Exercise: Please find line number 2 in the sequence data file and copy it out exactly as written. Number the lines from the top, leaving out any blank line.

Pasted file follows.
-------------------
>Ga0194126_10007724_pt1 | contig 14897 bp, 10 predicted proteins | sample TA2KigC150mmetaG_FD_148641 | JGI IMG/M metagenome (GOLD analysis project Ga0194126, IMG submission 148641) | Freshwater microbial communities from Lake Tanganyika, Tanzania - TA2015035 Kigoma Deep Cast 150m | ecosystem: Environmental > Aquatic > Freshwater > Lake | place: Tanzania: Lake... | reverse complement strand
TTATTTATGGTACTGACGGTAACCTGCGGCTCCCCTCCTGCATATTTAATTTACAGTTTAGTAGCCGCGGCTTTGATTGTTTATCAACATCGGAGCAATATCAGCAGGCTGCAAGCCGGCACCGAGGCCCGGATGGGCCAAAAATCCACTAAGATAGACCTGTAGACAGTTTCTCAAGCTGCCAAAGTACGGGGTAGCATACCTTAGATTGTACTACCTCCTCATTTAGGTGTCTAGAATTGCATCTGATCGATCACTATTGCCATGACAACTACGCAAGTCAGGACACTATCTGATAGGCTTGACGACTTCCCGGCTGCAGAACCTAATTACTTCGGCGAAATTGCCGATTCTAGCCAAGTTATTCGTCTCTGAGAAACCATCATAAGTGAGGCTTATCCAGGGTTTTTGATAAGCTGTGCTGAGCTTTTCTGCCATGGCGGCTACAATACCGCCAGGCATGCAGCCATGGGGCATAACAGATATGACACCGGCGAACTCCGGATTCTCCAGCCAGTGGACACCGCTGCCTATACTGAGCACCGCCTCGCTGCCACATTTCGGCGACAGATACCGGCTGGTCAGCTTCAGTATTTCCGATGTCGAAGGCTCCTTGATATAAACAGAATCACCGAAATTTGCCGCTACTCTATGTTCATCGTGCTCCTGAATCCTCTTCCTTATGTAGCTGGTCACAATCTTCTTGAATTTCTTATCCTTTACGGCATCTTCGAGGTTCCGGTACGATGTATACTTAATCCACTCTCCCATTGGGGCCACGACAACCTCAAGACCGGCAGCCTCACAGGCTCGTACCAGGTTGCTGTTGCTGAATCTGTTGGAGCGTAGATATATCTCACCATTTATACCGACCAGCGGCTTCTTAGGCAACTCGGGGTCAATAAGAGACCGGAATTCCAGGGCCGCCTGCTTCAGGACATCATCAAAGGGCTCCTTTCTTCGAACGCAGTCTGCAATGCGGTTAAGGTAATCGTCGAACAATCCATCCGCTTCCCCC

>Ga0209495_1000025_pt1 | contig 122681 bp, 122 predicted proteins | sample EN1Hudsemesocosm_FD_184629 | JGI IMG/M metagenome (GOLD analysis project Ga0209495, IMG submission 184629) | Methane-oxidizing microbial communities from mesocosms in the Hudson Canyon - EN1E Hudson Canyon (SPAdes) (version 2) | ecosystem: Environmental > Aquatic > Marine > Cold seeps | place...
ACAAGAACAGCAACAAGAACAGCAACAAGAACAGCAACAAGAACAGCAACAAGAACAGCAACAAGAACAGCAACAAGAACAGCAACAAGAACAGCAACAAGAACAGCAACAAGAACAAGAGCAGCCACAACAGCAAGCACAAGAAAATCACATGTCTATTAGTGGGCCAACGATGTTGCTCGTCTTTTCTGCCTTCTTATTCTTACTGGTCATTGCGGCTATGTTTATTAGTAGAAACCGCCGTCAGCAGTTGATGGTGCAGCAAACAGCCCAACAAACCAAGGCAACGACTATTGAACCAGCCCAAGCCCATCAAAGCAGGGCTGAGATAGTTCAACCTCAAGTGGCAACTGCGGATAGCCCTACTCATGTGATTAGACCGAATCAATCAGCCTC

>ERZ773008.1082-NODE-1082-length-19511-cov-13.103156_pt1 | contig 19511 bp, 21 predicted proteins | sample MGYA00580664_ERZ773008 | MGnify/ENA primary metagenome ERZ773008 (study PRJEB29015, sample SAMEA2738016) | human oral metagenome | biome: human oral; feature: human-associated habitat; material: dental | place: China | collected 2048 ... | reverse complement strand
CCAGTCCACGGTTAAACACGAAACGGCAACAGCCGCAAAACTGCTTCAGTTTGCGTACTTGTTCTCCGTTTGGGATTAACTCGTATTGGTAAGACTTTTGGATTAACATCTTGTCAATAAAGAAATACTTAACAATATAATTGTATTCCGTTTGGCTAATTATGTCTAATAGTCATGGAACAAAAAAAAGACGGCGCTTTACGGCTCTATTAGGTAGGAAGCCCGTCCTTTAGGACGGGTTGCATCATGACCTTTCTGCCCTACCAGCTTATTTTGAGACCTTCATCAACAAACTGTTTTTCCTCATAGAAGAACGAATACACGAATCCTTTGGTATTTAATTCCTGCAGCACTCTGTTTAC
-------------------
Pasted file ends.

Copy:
TTATTTATGGTACTGACGGTAACCTGCGGCTCCCCTCCTGCATATTTAATTTACAGTTTAGTAGCCGCGGCTTTGATTGTTTATCAACATCGGAGCAATATCAGCAGGCTGCAAGCCGGCACCGAGGCCCGGATGGGCCAAAAATCCACTAAGATAGACCTGTAGACAGTTTCTCAAGCTGCCAAAGTACGGGGTAGCATACCTTAGATTGTACTACCTCCTCATTTAGGTGTCTAGAATTGCATCTGATCGATCACTATTGCCATGACAACTACGCAAGTCAGGACACTATCTGATAGGCTTGACGACTTCCCGGCTGCAGAACCTAATTACTTCGGCGAAATTGCCGATTCTAGCCAAGTTATTCGTCTCTGAGAAACCATCATAAGTGAGGCTTATCCAGGGTTTTTGATAAGCTGTGCTGAGCTTTTCTGCCATGGCGGCTACAATACCGCCAGGCATGCAGCCATGGGGCATAACAGATATGACACCGGCGAACTCCGGATTCTCCAGCCAGTGGACACCGCTGCCTATACTGAGCACCGCCTCGCTGCCACATTTCGGCGACAGATACCGGCTGGTCAGCTTCAGTATTTCCGATGTCGAAGGCTCCTTGATATAAACAGAATCACCGAAATTTGCCGCTACTCTATGTTCATCGTGCTCCTGAATCCTCTTCCTTATGTAGCTGGTCACAATCTTCTTGAATTTCTTATCCTTTACGGCATCTTCGAGGTTCCGGTACGATGTATACTTAATCCACTCTCCCATTGGGGCCACGACAACCTCAAGACCGGCAGCCTCACAGGCTCGTACCAGGTTGCTGTTGCTGAATCTGTTGGAGCGTAGATATATCTCACCATTTATACCGACCAGCGGCTTCTTAGGCAACTCGGGGTCAATAAGAGACCGGAATTCCAGGGCCGCCTGCTTCAGGACATCATCAAAGGGCTCCTTTCTTCGAACGCAGTCTGCAATGCGGTTAAGGTAATCGTCGAACAATCCATCCGCTTCCCCC